The government introduced the Apprenticeship Levy in April 2017. Since then, it’s proved rather contentious amongst contractors, agencies and umbrella companies alike. For instance, some believe those employing overarching contracts should be exempt from the Levy. Others, meanwhile, continue to question the way in which certain agencies and umbrella companies pay for the Levy.
Our comprehensive guide will tell you everything you need to know about the Apprenticeship Levy and how it affects contractors, agencies and umbrella companies.
The Apprenticeship Levy is a small tax levied on UK employers to fund new apprenticeships. It means that all UK businesses with an annual wage bill of more than £3m must pay ½ a per cent of their gross payroll to HMRC.
If separate companies form a group, or ‘company unit’, their total payroll amount will get used for the calculation instead. This prevents companies avoiding the Levy by creating smaller subsidiaries, with wage bills below £3m.
The Apprenticeship Levy applies to UK businesses - both public and private - with an annual wage bill of over £3m. Those companies offering apprenticeships are able to counter balance some of the costs of the Levy when training new apprentices.
The Apprenticeship Levy gets paid through PAYE, alongside a business’s usual tax and National Insurance payments. Once HMRC have received the Levy payment, it is set aside for the training of apprentices. The general idea is that companies who commit to training will get back more than they put in, if they train sufficient numbers of apprentices.
Below is a useful video (made before the introduction of the Levy), discussing how it works in practice.
The Apprenticeship Levy is paid monthly, in a similar way to Income Tax and National Insurance contributions (NICs). There’s more information, here. If a business overpays the Levy during the course of the year, they’ll get PAYE credit by way of a refund. What’s more, according to HMRC, “Apprenticeship Levy payments are a deductible expense for Corporation Tax.”
Your ‘annual wage bill’ includes all payments made to employees (via PAYE) which are subject to Class 1 Employer’s NICs. This includes wages, bonuses and commissions paid to all employees over the age of 16 who earn less than the Lower Earnings Limit and the Secondary Threshold. It also includes apprentices under the age of 25.
Each employer - including those with multiple payrolls - receives an annual allowance of £15,000. This is to offset against their Apprenticeship Levy payments.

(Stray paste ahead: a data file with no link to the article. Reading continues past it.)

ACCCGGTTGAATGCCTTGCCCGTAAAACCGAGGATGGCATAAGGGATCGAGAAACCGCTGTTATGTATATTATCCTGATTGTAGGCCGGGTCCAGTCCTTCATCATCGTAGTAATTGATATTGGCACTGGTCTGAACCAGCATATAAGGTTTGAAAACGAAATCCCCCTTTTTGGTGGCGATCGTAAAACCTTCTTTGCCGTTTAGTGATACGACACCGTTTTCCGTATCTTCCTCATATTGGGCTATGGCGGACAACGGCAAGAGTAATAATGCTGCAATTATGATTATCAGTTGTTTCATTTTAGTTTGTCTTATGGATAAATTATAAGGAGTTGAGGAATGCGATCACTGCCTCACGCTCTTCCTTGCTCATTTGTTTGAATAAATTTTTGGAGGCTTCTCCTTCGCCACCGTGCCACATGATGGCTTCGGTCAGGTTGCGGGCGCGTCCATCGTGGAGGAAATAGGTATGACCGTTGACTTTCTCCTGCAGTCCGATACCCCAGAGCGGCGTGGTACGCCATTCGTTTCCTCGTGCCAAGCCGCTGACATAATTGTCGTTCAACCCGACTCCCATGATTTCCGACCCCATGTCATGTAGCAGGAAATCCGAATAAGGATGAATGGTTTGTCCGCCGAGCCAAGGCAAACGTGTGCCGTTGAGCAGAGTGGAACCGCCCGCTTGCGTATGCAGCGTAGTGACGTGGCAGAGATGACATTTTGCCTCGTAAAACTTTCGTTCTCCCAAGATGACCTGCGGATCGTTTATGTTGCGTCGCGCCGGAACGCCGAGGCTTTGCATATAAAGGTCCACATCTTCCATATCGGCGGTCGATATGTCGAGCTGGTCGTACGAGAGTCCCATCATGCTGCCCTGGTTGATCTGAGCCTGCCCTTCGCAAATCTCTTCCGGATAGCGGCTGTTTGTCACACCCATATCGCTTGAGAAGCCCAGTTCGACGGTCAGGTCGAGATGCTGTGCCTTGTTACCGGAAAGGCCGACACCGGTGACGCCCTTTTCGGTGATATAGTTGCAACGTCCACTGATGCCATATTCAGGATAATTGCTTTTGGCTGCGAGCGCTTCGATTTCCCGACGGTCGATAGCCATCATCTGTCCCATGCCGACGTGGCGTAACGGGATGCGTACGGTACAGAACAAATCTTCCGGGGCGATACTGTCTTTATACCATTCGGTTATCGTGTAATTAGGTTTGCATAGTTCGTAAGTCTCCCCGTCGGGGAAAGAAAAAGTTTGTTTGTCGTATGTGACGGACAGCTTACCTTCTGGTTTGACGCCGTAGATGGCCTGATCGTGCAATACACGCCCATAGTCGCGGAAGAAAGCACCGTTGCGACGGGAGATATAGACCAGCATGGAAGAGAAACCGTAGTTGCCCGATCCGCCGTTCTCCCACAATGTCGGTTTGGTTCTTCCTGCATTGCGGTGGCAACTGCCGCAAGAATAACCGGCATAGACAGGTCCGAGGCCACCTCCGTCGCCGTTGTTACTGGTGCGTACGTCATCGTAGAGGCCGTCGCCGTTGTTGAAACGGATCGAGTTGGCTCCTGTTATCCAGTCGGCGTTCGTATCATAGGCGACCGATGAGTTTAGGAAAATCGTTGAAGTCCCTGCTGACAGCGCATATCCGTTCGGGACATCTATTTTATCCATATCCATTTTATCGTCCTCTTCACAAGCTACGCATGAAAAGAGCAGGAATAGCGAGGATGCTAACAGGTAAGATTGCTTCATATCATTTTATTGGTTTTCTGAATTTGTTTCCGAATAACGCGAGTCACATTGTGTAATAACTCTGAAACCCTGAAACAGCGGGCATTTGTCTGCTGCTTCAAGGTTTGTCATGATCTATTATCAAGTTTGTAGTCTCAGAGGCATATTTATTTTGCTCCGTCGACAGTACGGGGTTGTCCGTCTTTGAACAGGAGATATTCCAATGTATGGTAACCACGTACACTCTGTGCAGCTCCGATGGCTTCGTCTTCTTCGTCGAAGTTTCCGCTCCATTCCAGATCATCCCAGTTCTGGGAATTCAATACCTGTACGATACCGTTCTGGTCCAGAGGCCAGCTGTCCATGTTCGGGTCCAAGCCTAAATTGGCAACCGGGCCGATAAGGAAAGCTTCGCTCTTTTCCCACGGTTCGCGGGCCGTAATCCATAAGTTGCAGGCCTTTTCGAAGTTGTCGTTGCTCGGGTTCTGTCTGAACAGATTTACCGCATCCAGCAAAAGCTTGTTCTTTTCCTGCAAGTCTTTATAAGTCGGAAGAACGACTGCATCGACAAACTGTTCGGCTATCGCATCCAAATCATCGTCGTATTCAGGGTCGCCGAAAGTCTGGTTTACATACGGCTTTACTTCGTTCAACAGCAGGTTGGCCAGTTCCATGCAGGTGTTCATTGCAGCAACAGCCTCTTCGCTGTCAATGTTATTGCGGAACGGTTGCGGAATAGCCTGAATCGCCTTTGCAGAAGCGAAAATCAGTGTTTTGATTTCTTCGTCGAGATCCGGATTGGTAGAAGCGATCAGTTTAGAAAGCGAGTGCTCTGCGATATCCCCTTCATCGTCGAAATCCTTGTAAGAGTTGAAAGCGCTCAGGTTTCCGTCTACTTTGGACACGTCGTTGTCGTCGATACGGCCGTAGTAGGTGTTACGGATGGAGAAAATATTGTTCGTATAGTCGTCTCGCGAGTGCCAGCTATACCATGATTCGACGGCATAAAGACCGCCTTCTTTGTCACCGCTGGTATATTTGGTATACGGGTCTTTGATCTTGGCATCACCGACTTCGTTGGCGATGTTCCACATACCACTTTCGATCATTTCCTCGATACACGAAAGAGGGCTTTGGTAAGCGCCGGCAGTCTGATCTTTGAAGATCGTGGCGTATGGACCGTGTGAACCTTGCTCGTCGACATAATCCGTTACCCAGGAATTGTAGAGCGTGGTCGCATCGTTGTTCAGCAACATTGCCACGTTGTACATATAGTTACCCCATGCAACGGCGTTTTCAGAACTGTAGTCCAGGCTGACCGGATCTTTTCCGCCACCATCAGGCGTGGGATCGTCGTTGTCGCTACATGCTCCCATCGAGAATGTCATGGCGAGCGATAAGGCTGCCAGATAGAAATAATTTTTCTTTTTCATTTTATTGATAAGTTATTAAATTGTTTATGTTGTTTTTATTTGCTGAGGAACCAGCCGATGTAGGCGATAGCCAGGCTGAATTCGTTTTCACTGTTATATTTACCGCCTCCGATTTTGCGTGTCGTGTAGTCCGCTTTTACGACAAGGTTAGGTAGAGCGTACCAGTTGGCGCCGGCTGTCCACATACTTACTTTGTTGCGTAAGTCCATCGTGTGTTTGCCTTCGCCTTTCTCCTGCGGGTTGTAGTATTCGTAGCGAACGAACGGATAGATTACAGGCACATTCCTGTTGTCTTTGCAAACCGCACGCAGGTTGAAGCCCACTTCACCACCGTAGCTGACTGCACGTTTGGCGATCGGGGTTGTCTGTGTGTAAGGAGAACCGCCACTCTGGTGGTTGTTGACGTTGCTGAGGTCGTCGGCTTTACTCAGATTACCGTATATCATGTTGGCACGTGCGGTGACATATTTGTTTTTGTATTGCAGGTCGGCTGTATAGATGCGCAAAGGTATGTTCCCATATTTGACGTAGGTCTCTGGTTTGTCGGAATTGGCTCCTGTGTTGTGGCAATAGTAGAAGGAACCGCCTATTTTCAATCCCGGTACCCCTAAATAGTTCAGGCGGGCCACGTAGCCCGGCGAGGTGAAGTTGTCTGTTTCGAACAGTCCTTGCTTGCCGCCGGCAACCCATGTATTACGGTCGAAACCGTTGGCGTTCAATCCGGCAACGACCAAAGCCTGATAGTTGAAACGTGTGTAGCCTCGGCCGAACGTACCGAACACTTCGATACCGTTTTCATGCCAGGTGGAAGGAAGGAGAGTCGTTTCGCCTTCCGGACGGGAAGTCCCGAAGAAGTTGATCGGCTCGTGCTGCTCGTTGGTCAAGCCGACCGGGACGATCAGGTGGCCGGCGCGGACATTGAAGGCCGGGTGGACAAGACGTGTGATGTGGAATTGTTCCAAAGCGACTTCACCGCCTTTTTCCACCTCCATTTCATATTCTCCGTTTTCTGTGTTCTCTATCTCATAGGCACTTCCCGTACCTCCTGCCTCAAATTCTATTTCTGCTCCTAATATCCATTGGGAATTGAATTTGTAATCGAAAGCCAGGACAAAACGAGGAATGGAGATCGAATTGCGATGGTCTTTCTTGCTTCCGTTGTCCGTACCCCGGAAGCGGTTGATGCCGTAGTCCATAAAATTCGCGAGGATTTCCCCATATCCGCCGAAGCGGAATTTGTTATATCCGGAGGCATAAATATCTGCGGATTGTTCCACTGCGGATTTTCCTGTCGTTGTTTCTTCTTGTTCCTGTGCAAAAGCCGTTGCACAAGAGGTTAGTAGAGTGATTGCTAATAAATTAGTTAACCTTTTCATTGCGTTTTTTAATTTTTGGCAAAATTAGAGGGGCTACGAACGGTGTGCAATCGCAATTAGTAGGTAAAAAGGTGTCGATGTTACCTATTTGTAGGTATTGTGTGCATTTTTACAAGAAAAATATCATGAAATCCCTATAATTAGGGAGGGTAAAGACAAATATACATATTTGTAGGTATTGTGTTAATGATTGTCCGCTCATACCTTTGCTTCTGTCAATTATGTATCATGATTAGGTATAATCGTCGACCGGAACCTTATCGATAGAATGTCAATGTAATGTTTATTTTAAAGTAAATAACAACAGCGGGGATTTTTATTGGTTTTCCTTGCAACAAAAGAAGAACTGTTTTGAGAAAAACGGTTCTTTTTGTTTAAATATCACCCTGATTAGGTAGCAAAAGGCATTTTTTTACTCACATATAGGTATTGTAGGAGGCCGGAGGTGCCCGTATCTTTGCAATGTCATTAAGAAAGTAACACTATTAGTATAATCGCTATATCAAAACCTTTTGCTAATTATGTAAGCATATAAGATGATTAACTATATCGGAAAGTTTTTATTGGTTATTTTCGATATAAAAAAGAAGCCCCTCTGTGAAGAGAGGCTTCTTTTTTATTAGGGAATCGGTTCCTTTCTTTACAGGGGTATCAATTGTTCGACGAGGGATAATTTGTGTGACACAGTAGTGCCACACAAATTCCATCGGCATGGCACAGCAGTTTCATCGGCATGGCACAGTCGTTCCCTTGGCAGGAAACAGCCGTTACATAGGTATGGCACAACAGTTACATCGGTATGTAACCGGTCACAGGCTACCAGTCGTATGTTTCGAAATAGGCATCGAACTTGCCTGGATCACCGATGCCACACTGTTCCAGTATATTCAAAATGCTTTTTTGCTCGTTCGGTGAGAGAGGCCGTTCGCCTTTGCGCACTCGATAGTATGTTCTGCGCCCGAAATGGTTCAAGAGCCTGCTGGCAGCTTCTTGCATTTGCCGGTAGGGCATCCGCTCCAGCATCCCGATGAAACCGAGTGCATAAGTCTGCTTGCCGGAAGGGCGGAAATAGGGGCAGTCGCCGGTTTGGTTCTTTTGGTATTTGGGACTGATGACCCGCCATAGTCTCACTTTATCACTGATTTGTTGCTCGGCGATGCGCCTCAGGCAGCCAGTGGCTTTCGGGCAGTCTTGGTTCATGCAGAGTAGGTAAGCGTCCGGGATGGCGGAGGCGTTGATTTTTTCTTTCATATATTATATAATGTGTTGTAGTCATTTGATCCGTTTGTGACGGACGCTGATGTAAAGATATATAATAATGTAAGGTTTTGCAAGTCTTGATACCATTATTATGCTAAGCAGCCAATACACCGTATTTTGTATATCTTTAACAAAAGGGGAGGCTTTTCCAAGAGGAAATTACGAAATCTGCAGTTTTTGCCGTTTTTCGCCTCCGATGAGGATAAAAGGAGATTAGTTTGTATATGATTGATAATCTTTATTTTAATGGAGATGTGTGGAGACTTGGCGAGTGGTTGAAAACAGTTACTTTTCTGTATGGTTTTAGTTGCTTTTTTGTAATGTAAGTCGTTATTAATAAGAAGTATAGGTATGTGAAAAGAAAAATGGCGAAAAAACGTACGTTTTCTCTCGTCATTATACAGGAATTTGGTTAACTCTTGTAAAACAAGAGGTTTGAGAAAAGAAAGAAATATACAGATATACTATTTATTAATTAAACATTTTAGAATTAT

Why £15,000? £15,000 is 0.5% (the portion of gross payroll that levied companies must pay to HMRC) of £3m (the ‘Levy-free’ wage bill threshold).
The Apprenticeship Levy doesn’t get paid on the first £3m of a company’s payroll. However, if the payroll of individual companies is linked by a group structure, the £15,000 allowance - or 0.5% of £3m - will only get applied once. Likewise, you cannot carry over any unused allowance into a new tax year.
Here are two ‘examples’ of how the Apprenticeship Levy allowance affects who pays the Levy:
Employer A has an annual wage bill of £4.5m.
• Half a per cent of that is: £22,500.
• Subtracting the Apprenticeship Levy allowance of £15,000 would leave an annual Levy of: £7,500.
• Result = this company needs to pay the Levy.
Employer B has an annual wage bill of £1.5m.
• 0.5% of which is: £7,500.
• By subtracting the Levy allowance from this total, we get an annual Apprenticeship Levy payment of: -£7,500.
• Result = no Levy for them.
Please note, though, that, unlike the Employment Allowance, the Apprenticeship Levy gets paid in monthly instalments (along with certain tax and National Insurance payments) and NOT in one lump sum. So, the examples above simply serve to illustrate the point. Furthermore, the examples above do not account for potential fluxes and influxes to the wage bill over the course of the year - as may have been the case during the recent pandemic, for instance.
For a more detailed look at how the Apprenticeship Levy gets calculated, click here.
The Apprenticeship Levy only applies to a small amount of businesses in the UK, including many umbrella companies. The reason being, their business model involves the processing of contract funds and, in some cases, thousands of payments. So, despite profit levels often not being as high as other companies who pay the Levy, an umbrella company's turnover and ‘wage bill’ tends to be substantial.